Chapel of Futuna

Public Lecture – Simon Ewings – Project Director at Snøhetta – Wednesday 27 March 6:30pm

Please Click here for more information

Karori Modernism – An Architectural walking tour – March 2019

Modernism emerged in the 1920s and 1930s, when the Bauhaus revolutionised design, teaching that machine age materials should be used for their inherent characteristics, rather than simply imitating historical decorative styles. The Second World War forced many European architects to emigrate; Mies Van De Rohe fled to America, Ernst Plischke to New Zealand – Click here for more information


Futuna Lecture Series – March 2019

The guest lecturer for the 2019 Futuna Lecture Series is Norwegian Architect, critic and writer Ingerid Helsing Almaas

Ingerid will give three public lectures in New Zealand (Auckland, Christchurch and Wellington), Ingerid is not just a critic but a storyteller. With her deep knowledge of Norway, its architecture and its place on the edge of the map, her Futuna Lectures will trace the thin lines across history, across the map and across architectural practice that might connect the culture of the North to other places and other people. “Everything is a story”, she says. “In a global world, the connections we make in the way we think about each other, the connections between people and between places, are vital. Norway is not just Norway. In the story of Norwegian architecture there is a myriad connection points to other places, and the people in those places.”

Tickets can be purchased online from Dash Tickets. See links for Auckland, Wellington and Christchurch below.

Click here for tickets to the Auckland lecture, Monday 25 March 2019, 6:30pm—8:30pm, 138 Halsey Street, Auckland

Click here for tickets to the Wellington lecture, Sunday 31 March 2019, 6pm — 8pm, 67 Futuna Close, Friend Street, Karori, Wellington

Click here for tickets to the Christchurch lecture, Thursday 28 March 2019, 6:30pm—8:30pm, 347 Papanui Road, ChrustchurchCanterbury

Click  this link for more information about Ingerid.


Colours of Futuna – Concert Series 10 March – 12 May 2019

Futuna Chapel will host a series of nine Sunday afternoon concerts from 10 March to 12 May 2019 – Click here fore more information on Concert Series


Futuna Chapel Open Day – 31 March 2019

Open Sundays are continuing throughout 2019 with the next on 3rd March 11am–3.00pm

The Trust is pleased to confirm that the programme of having the Chapel open on the first Sunday of the month will continue throughout 2019.  The Chapel will be open between 11am and 3pm on the following dates:

6th Jan • 3rd Feb • 3rd March 11am – 2pm7th April 11am – 2pm5th May 11am – 2pm •2nd June • 7th July • 4th August • 1st September • 6th October • 3rd November • 1st December – Note that 3rd of March, 7th of April and 5th of May have a reduced opening time of 11-2 due to the 2pm concert  click here  for more info about Open Sundays for 2019.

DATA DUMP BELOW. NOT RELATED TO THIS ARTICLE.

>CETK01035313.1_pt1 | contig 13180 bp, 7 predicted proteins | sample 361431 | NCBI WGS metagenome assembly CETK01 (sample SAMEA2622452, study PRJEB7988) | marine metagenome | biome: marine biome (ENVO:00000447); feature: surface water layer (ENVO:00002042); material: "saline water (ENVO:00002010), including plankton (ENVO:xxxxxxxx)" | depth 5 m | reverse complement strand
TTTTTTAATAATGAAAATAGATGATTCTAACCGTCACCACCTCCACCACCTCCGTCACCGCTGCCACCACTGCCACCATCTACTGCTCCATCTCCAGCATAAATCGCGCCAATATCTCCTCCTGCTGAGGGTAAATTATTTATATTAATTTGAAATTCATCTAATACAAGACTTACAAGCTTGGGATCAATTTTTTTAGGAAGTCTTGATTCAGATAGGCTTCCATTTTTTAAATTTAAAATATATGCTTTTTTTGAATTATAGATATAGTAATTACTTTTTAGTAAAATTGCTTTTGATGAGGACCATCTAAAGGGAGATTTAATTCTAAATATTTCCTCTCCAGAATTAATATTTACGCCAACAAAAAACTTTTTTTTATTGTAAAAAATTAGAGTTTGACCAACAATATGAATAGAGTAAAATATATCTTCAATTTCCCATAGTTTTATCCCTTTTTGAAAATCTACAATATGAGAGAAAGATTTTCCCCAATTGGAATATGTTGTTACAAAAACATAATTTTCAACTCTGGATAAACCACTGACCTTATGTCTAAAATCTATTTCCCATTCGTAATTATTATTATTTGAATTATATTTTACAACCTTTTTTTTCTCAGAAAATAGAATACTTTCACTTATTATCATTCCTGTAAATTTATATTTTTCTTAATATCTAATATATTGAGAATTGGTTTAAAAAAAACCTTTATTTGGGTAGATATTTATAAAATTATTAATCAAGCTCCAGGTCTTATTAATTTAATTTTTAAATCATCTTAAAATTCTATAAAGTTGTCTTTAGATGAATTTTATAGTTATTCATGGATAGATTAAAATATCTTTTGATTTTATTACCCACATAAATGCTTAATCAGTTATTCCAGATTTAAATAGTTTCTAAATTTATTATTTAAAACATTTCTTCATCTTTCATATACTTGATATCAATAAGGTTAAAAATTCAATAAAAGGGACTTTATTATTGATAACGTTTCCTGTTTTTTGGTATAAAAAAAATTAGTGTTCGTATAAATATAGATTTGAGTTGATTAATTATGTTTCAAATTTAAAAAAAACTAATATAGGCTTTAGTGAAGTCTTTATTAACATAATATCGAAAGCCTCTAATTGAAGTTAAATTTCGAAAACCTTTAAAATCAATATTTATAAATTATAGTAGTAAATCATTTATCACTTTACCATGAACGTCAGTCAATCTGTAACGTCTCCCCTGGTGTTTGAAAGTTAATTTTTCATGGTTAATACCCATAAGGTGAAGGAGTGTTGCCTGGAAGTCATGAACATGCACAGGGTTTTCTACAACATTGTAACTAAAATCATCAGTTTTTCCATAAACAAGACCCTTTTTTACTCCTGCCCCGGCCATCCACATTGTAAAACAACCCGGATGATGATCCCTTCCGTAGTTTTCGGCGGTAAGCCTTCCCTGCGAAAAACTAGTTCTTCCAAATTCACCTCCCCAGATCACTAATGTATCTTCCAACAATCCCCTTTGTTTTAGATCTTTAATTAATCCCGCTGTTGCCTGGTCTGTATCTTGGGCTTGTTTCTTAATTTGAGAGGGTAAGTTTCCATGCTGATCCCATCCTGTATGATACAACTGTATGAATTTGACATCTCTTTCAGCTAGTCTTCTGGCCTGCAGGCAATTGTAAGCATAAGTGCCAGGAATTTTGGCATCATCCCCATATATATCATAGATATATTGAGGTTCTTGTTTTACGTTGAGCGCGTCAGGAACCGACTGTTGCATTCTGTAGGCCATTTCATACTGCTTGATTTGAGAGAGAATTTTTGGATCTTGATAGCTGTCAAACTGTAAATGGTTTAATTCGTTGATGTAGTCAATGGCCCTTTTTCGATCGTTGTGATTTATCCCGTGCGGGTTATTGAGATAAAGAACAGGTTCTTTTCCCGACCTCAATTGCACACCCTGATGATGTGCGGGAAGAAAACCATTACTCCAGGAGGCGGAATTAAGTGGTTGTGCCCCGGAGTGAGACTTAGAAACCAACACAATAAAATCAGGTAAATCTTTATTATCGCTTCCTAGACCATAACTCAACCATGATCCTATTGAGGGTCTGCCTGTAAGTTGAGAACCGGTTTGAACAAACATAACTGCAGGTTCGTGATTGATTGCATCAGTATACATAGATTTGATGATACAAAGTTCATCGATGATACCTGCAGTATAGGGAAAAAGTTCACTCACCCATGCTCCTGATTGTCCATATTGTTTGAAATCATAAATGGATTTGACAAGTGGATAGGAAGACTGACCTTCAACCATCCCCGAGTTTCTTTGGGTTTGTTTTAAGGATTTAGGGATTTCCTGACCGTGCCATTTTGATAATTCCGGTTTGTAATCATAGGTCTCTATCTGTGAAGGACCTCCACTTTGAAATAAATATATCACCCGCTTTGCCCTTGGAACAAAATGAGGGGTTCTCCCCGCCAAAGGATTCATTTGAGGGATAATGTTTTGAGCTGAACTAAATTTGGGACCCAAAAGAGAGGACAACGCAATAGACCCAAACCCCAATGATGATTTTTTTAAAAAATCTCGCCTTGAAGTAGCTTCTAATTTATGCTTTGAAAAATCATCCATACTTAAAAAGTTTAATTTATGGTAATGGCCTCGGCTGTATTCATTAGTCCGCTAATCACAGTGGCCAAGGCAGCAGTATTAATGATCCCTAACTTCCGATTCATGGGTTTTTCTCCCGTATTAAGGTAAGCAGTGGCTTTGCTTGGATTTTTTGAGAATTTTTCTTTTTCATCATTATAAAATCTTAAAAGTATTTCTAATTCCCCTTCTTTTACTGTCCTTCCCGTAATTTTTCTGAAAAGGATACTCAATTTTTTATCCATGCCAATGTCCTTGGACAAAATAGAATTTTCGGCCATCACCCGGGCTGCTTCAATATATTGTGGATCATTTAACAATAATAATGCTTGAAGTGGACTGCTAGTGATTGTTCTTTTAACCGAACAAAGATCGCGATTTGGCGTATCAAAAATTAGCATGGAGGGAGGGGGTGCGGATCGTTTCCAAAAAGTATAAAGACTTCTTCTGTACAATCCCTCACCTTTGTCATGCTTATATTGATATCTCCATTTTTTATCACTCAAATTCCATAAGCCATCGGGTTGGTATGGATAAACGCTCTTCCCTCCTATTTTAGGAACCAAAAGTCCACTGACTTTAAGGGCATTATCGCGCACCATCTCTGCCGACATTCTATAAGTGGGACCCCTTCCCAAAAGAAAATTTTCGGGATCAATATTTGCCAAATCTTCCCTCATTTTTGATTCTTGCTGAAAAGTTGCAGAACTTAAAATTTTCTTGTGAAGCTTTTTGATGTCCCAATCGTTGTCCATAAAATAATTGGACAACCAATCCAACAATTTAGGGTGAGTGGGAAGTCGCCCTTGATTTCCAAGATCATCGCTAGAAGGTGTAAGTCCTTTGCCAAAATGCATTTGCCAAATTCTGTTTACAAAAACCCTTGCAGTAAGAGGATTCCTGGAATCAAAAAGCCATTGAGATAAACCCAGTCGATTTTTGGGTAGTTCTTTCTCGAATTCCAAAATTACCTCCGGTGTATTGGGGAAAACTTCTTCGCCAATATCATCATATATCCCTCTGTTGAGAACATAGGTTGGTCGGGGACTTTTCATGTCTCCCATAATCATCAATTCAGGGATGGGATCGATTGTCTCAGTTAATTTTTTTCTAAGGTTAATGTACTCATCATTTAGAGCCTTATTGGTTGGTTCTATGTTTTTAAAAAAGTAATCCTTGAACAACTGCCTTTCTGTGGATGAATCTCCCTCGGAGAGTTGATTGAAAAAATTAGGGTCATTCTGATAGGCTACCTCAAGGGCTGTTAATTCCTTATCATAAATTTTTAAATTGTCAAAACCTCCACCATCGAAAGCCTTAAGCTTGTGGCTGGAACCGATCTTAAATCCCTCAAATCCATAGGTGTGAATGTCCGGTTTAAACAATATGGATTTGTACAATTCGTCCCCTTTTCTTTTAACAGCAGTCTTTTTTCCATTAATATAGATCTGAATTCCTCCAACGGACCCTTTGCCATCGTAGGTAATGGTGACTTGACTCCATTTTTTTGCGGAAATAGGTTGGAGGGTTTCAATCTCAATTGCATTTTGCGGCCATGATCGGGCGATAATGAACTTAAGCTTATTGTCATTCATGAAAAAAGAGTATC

John Scott’s Chapel of Futuna

In 1958, six years into his private practice, Hawke’s Bay architect John Scott was commissioned by the Society of Mary to design a chapel for their spiritual retreat in Karori, Wellington.

Built by the Brothers of the Society themselves, and embellished by Auckland sculptor Jim Allen, Futuna Chapel opened in 1961 and immediately became a talking point among architects and a mecca for aspiring members of the profession.

In the 50 years since, this little private building hidden away the Wellington suburb of Karori has become generally regarded as an architectural masterpiece and perhaps the most complete example of a true modern ‘indigenous’ New Zealand design.

Nearly Lost

In 2000, the Society of Mary had no further use for the Futuna complex and sold it to developers. While the 66 residential units now forming Futuna Village were being built, the chapel itself was used as a materials store. While tarnished, most of the fixtures and fittings remain in good condition. In 2000 Jim Allen’s magnificent Jesus figure disappeared from the Chapel and remained at large for 12 years until its recovery in 2012.

Concern about the building’s future came from many quarters, but not until the Friends of Futuna Charitable Trust was formed and negotiations with the developers began in earnest was it possible to say that this valuable part of our culture was almost safe.

Safe at last – but money still required!

Friends of Futuna Charitable Trust has now completed the purchase of the Chapel and the parcel of land that it sits on.  The Trust’s main task now is to raise the required funds to complete the planned exterior restoration, and to ensure the future maintenance and operation of the building. You can learn about donating to the Trust here.

Join the Society!

The Friends of Futuna Society has been established by the Trust with the aim of seeking membership from the national and local community to assist with the ongoing maintenance and operating costs of the chapel, support events as well as contribute to the funding of the establishment and maintenance of a Futuna Chapel/John Scott Archive. Membership of the Society will be through an annual subscription. – learn more about the Society here.